A personal injury law rule that lets an injured person recover damages (money) in court, even if their own negligence played a part in causing the underlying accident. The two main variations of this rule are "pure comparative negligence" and "modified comparative negligence."
Around 18 states follow pure comparative negligence, which lets the plaintiff in a personal injury lawsuit recover damages from other at-fault parties, regardless of the plaintiff's share of fault. However, the plaintiff's damages will be reduced by a percentage that's equal to that share of fault. So a plaintiff who's deemed 40 percent at fault for their own accident can only recover 60 percent of their total damages from the other at-fault parties.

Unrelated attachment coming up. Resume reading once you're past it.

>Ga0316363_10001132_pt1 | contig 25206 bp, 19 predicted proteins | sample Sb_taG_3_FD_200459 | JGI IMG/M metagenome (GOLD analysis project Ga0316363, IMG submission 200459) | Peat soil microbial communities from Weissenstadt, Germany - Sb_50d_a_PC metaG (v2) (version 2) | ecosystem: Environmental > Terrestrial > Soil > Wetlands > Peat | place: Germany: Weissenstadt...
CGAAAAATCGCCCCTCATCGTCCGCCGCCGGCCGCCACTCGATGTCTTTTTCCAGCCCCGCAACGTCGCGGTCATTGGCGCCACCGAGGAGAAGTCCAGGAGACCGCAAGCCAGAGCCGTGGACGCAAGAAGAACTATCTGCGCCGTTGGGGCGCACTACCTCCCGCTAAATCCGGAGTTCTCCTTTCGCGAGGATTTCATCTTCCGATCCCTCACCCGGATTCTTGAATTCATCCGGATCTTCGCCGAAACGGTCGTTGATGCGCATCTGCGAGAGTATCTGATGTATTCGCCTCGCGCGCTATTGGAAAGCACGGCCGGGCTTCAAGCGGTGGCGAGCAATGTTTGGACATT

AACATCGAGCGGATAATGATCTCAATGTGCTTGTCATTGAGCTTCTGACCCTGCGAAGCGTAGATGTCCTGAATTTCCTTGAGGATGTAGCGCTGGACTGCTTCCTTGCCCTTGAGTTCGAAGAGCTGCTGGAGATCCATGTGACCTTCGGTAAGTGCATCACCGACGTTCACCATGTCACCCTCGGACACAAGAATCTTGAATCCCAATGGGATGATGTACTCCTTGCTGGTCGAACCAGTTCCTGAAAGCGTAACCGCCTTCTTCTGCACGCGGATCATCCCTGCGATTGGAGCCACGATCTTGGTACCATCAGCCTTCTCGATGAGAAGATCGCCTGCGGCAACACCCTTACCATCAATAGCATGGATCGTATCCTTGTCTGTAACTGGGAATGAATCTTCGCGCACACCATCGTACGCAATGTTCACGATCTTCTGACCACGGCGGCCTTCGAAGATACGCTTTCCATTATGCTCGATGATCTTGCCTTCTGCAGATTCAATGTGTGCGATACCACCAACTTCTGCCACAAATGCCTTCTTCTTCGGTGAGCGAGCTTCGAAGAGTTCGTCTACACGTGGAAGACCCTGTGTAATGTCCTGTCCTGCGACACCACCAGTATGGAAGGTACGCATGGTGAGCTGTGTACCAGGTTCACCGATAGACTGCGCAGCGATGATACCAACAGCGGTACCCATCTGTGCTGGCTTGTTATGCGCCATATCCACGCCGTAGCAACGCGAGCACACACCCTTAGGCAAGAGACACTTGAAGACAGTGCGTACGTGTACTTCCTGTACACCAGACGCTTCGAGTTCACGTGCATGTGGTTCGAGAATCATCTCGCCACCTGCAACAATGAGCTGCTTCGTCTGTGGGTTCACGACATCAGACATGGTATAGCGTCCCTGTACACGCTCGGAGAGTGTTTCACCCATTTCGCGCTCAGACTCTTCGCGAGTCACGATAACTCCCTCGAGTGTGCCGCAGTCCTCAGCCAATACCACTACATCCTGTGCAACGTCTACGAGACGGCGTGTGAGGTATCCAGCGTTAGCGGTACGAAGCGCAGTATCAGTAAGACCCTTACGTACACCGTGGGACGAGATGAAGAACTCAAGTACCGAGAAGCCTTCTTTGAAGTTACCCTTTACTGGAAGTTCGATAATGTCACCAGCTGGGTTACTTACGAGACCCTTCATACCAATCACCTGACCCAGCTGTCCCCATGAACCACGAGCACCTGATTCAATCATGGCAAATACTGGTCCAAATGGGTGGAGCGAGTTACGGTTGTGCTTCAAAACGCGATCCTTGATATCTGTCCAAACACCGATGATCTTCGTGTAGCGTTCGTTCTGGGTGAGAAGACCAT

About 35 states follow some version of modified comparative negligence, which lets a personal injury plaintiff recover damages in court from other at-fault parties, as long as the plaintiff's share of fault is less than 50 percent (the threshold is 50 percent or less in some states). If the plaintiff's share of fault exceeds the threshold, they can't recover damages in connection with the accident.
Only a handful of states follow a particularly harsh (for plaintiffs anyway) rule called contributory negligence, which usually bars a plaintiff from recovering anything at all in court if their own negligence played a part in causing the underlying accident.